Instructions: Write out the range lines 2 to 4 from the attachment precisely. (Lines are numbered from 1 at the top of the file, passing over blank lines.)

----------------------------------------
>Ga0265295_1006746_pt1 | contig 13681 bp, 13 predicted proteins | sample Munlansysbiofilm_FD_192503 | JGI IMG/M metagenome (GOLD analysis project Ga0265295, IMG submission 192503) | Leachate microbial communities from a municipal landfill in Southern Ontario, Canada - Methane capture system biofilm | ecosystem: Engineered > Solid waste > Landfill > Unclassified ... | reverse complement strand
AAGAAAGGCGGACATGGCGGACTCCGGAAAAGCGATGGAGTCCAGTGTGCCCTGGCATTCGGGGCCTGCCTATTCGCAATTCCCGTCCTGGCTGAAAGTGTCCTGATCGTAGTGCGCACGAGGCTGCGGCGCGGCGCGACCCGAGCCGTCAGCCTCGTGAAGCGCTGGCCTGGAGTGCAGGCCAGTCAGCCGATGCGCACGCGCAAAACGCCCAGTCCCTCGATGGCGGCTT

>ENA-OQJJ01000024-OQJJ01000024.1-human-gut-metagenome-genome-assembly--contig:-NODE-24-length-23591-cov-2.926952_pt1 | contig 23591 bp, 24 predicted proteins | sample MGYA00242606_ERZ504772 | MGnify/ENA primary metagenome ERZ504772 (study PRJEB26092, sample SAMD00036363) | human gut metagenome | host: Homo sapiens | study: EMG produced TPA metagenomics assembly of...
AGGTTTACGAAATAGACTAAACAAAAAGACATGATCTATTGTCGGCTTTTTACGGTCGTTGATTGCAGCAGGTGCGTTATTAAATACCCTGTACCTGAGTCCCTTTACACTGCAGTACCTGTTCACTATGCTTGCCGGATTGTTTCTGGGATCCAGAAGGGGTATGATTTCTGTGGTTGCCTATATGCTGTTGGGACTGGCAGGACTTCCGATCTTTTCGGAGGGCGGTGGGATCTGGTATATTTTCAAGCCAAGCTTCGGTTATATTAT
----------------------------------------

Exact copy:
AAGAAAGGCGGACATGGCGGACTCCGGAAAAGCGATGGAGTCCAGTGTGCCCTGGCATTCGGGGCCTGCCTATTCGCAATTCCCGTCCTGGCTGAAAGTGTCCTGATCGTAGTGCGCACGAGGCTGCGGCGCGGCGCGACCCGAGCCGTCAGCCTCGTGAAGCGCTGGCCTGGAGTGCAGGCCAGTCAGCCGATGCGCACGCGCAAAACGCCCAGTCCCTCGATGGCGGCTT

>ENA-OQJJ01000024-OQJJ01000024.1-human-gut-metagenome-genome-assembly--contig:-NODE-24-length-23591-cov-2.926952_pt1 | contig 23591 bp, 24 predicted proteins | sample MGYA00242606_ERZ504772 | MGnify/ENA primary metagenome ERZ504772 (study PRJEB26092, sample SAMD00036363) | human gut metagenome | host: Homo sapiens | study: EMG produced TPA metagenomics assembly of...
AGGTTTACGAAATAGACTAAACAAAAAGACATGATCTATTGTCGGCTTTTTACGGTCGTTGATTGCAGCAGGTGCGTTATTAAATACCCTGTACCTGAGTCCCTTTACACTGCAGTACCTGTTCACTATGCTTGCCGGATTGTTTCTGGGATCCAGAAGGGGTATGATTTCTGTGGTTGCCTATATGCTGTTGGGACTGGCAGGACTTCCGATCTTTTCGGAGGGCGGTGGGATCTGGTATATTTTCAAGCCAAGCTTCGGTTATATTAT